Catherine Sullivan, Afterword via Fantasia, 2015
Catherine Sullivan (born 1968) is an American artist living in Chicago whose work is based on a thorough understanding of the history of theater and cinema. Her work has been exhibited at Tate Modern, the Whitney Museum of American Art, the Walker Art Center in Minneapolis, Vienna’s Secession, the Kunsthalle Zürich, the Lyon Biennial and the Magasin in Grenoble. Sullivan’s works reference art history as well as noir movies, American vaudeville, and contemporary dance. In the same manner Pina Bausch linked theater and dance, Sullivan’s work bridges visual arts and theater, with a specific attention to gesture and style. The work content is eminently political, criticizing American imperialism and US history.
Catherine Sullivan is currently working on a new video piece consisting in a 20-minute installation that can also be presented as a single-channel 40-minute projection. This video, Afterword via Fantasia, has been shot on some already-existing sets for plays or operas such as Porgy & Bess or Waiting For Godot, performed by all African-American casts. This video exists in parallel to an experimental opera Sullivan is collaborating on with composer and music historian George Lewis (MacArthur “Genius Grant” recipient and Guggenheim Fellow) and composer and scenographer Sean Griffin.
The opera is a commission from the MCA Chicago, where it will premiere in October 2015. The opera is based on the history of the Association for the Advancement of Creative Musicians (AACM), a non-profit organization founded by African-American musicians in 1965, at the height of the Civil Rights movement. It has played an important role in the social fabric of the local black community, most notably through musical education.
Beyond this, AACM has played a seminal part in the history of American jazz and experimental music, with many musicians such as Anthony Braxton or Jack DeJohnette or the Art Ensemble of Chicago emanating from it. The libretto takes its source from Lewis’s book on AACM, and from the fundamental questions it raises about African-American artists rewriting themselves in the history of the avant-garde they had previously been excluded from.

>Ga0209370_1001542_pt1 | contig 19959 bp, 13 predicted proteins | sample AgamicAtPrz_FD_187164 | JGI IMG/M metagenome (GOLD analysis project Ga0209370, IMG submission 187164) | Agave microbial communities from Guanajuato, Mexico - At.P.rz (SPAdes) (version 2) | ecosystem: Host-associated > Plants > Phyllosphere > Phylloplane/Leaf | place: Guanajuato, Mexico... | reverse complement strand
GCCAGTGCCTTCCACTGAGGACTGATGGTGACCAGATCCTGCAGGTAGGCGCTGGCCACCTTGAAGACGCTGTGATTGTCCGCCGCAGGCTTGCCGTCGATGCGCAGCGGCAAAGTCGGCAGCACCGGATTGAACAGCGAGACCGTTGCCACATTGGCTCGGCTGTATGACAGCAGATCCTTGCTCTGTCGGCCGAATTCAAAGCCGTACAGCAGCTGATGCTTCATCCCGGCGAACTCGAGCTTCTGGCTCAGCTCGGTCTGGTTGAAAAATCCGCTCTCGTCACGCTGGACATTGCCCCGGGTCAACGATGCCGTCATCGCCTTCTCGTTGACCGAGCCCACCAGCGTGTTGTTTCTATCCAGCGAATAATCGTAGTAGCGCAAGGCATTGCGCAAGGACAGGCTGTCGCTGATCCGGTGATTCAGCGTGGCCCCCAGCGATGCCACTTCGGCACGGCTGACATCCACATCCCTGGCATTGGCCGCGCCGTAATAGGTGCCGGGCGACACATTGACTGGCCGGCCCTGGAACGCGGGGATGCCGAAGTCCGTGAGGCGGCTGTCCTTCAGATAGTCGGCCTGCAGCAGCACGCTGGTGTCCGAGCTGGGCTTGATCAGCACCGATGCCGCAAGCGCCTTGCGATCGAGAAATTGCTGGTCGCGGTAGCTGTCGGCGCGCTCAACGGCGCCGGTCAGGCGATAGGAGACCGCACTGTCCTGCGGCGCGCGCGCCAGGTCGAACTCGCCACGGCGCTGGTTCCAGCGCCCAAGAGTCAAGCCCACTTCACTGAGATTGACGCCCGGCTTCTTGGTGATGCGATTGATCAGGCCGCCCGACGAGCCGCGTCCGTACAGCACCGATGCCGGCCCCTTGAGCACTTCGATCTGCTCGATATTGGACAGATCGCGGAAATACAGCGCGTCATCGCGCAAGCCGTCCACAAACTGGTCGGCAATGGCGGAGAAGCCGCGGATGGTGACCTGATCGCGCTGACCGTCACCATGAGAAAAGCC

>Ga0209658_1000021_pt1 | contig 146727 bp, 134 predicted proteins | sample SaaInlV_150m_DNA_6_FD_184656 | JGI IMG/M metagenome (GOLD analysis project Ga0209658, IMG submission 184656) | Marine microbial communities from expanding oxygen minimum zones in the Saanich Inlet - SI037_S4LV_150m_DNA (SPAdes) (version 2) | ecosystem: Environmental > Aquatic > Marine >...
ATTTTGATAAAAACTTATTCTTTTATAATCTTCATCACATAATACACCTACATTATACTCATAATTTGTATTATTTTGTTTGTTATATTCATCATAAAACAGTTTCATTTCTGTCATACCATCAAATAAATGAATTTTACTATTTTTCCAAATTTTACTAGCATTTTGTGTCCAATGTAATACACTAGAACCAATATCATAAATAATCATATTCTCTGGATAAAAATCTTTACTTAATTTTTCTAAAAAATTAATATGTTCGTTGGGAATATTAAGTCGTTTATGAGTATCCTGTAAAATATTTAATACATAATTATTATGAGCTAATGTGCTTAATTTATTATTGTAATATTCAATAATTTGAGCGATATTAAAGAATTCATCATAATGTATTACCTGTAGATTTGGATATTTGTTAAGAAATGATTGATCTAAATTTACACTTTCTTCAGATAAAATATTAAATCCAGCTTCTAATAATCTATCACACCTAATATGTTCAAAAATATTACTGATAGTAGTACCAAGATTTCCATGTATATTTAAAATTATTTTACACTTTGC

In the video, Sullivan in turns follows closely the libretto to freely adapt it later on, while also creating her own texts, as well as her own gestural style and choreography. Some actual members from AACM act in the video, as well as artist William Pope L.
Los Angeles-based artist Charles Gaines has created supergraphics for certain elements of the decor. In some scenes such as the one taking place on the Godot set, the actors recite Lewis writings about the contribution of AACM’s African-American members to the history of the avant-garde, alternating with much more abstract, Beckett-sounding texts. Elsewhere, some black and white scenes present exterior shots of locations where the AACM used to meet. In other places, the video concentrates more on sound work, as in the sequence unfolding on the Porgy and Bess set. As with most work by Sullivan, the narrative uses repetition of characters, movement, and in some cases texts. In this specific project the scenes rotation is conceived to create interest for viewers watching the piece for various length of times. The existing sets used for the video were previously used for plays centered on the experience of African-American artists, in which the action is set in the same time frame as the opera, with the exception of Godot, for which the set was used by an all African-American cast and an African-American director.
The final scenes in the video concentrate on the social, political and cultural realities AACM is currently confronted with, and on a universal and positive aspect, the importance of artistic creativity.